Robinson excelled in particular during 2005-06, a year that saw Spurs just narrowly miss out on Champions League football. This time was rewarding after so many years spent toiling in and around mid-table, and for his part in giving Spurs fans genuine hope once again, Robinson is fondly remembered.
Dembele (center) has taken up where Luka Modric left off at Spurs.
Just how good a player Mousa Dembele has been for Tottenham has proved a contentious issue for supporters and outside observers alike.
Many of those charmed by the skillfully fashioned runs and shots that caught the eye early in his time at Fulham have been aggrieved by the lack of progress in this department at Spurs.
Perhaps Dembele could chip in with more goals, but this assessment largely overlooks the job he has been required to do in Tottenham's midfield.
After initially occupying a more attacking role, the injury to Sandro midway through last season saw him drop back to take on more defensive duties. Regardless of whether or not Scott Parker should have instead been the one to step in here, Dembele did near-impeccable work, considering the toll his graft took on him.
The discipline the Belgian showed here has carried forward this season. Be it with Paulinho or currently Nabil Bentaleb, Dembele's balanced game has helped maintain a sense of solidity in midfield.
When Luka Modric left in 2012 there was no guarantee Spurs would be able to replace his influence. Dembele is a different player, but he has nonetheless gone a long way to ensuring there is still a classy presence in North London to keep things ticking over nicely.
Leading Spurs' new generation: Kyle Walker.
Tottenham's current right-back is still very much a work in progress. If Kyle Walker continues to develop as satisfactorily as he has so far, he could potentially be part of the foundation of the club for years to come.
After name-making spells away on loan following his original move from Sheffield United, Kyle Walker was handed his chance at Spurs in 2011-12.
The speedy, aggressive full-back was well at home as part of the entertaining side that excelled for a good two-thirds of that season. Walker in particular combined well with Aaron Lennon in front of him.
Terrific long-range, match-winning efforts against Arsenal and Blackburn Rovers book-ended that campaign, while his defensive work came along too.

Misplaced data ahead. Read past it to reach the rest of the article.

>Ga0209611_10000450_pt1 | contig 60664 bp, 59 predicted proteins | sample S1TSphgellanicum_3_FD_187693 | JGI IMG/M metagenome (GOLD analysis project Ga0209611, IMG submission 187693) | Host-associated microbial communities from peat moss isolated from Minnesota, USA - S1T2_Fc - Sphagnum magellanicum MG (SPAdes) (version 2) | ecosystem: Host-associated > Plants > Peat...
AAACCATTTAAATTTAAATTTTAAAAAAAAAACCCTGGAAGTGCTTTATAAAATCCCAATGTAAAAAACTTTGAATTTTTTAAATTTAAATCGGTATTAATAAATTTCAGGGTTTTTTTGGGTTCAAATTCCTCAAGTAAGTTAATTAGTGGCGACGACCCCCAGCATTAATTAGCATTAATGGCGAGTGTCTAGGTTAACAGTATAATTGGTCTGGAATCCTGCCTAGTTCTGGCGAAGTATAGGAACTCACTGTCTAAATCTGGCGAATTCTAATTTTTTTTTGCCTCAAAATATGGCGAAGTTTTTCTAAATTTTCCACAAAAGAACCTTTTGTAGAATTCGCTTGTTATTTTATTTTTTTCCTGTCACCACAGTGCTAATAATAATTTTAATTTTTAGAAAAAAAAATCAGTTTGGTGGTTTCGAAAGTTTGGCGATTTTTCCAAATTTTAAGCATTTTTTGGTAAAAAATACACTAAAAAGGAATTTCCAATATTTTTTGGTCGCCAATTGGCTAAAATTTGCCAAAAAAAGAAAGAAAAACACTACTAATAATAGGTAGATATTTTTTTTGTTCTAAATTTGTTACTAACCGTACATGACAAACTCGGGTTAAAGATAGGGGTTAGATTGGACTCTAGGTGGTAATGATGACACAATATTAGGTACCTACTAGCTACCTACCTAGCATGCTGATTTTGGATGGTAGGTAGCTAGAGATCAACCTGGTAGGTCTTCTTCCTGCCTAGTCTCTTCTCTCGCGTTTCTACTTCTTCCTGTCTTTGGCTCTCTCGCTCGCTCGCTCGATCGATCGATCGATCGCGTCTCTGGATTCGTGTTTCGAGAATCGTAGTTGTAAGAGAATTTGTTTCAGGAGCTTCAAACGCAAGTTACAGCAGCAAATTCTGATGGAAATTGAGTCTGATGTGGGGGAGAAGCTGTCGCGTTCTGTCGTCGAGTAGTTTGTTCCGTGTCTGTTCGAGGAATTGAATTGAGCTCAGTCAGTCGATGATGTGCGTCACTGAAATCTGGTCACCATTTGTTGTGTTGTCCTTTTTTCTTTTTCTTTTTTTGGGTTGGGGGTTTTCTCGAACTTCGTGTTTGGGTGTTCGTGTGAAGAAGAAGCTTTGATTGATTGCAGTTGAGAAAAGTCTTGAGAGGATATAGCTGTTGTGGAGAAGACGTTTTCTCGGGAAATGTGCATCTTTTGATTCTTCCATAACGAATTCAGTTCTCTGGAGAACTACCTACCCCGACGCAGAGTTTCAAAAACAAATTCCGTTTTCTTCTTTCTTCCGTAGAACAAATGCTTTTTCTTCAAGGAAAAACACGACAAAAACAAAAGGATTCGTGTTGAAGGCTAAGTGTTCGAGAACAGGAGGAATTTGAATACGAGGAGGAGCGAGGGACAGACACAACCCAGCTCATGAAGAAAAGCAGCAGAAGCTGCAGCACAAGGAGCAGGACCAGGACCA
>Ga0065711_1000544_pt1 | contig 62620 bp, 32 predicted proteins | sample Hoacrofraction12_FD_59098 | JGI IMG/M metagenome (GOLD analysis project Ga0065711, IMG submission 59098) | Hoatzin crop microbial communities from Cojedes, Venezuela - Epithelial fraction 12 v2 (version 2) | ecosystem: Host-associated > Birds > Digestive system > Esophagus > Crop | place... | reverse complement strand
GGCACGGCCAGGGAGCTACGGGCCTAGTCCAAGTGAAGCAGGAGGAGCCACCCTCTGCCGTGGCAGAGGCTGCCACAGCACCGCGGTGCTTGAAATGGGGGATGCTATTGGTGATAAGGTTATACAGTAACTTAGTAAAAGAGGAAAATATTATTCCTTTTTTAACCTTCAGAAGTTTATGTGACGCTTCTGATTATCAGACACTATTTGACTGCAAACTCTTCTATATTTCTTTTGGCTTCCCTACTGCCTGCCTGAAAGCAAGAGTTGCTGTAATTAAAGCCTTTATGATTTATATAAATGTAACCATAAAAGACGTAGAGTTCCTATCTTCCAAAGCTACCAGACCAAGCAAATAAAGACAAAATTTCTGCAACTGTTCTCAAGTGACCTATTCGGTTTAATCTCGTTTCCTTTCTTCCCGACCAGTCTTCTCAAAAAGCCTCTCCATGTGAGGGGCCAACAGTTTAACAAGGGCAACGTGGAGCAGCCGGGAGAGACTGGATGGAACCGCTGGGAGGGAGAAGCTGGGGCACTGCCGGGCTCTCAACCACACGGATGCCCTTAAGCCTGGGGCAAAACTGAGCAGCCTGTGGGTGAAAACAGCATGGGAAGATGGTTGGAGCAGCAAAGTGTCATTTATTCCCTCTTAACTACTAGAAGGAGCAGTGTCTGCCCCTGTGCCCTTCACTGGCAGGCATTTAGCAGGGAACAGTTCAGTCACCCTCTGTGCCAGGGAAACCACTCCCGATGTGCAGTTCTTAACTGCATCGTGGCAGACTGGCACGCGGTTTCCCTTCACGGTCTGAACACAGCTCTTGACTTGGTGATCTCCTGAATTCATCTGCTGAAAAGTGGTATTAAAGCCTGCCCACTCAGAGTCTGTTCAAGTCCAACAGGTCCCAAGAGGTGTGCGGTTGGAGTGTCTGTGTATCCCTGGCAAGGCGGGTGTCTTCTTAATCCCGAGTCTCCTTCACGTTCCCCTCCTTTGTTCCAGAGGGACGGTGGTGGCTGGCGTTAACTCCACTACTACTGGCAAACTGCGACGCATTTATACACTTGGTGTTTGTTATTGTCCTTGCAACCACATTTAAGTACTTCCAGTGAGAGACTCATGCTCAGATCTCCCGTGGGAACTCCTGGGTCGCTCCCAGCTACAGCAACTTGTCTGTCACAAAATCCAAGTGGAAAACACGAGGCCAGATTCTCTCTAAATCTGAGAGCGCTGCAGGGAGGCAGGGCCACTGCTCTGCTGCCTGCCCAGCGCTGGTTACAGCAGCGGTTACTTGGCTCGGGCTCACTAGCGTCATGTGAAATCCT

Last season was tougher for Walker, with opponents making him work harder at both ends of the pitch. Andre Villas-Boas' rotation of his defence did not help, and moments of uncertainty crept into the young England international's game—notably a costly error in the late-season loss to Liverpool.
This time around Walker is benefiting from a more stabilised defence, while he has also matured individually. He is rarely beaten on his own flank, and when he is, he has increasingly become a reliable last-ditch defender.
Davies brought youthful energy to a decidedly older Spurs squad.
Along with Ledley King, Simon Davies was one of the few concessions to youth (particularly under Glenn Hoddle) at Tottenham in the early part of the last decade.
In a team where the chief attacking talent consisted of experienced, big-name players like Darren Anderton, Les Ferdinand, Gus Poyet and Teddy Sheringham, the Welsh winger brought some much-needed zip to the proceedings.
Ultimately, Davies could never quite be relied on to produce his best on a weekly basis. That much was confirmed from his time with Everton and Fulham.
However, as he would show later in his career too, when he was hot he was capable of being very good indeed.
A brace against Stockport County in the League Cup early in 2001 provided the first tangible evidence of his talent. The following season, goals against Bolton Wanderers and Chelsea in the same competition served to underline his increasing importance to Spurs.
Voted player of the year by the club's members and season-ticket holders in 2002 (back when it was still an annual award), Davies' clever use of the ball brought an extra sense of imagination to Tottenham's attack.
His last two seasons brought diminishing returns, with Spurs seeking to bring in a better, younger calibre of player in all positions. Davies had more than served his purpose, though.
The hard-working Steed Malbranque.
Steed Malbranque's last game for Tottenham Hotspur was an effectively meaningless 2-0 home loss to Liverpool on the final game of the season.
You would not have thought so watching Malbranque as he ran himself into the ground like it was a title decider.
That was the Belgian midfielder in a nutshell—a tireless, dynamic performer who would never give less than his best effort.
Arriving from London neighbours Fulham in 2006, Malbranque's first season at Spurs was on the whole a good one. Deployed in left midfield, he endeavoured to provide an option for his team as they brought the ball forward
Not as dangerous with the ball as Aaron Lennon on the other flank, he was nonetheless a player who would snap at the heels off the opposition, keen to sniff out any chance he could, his careful use of the ball often allowing him to make the most of his time in possession.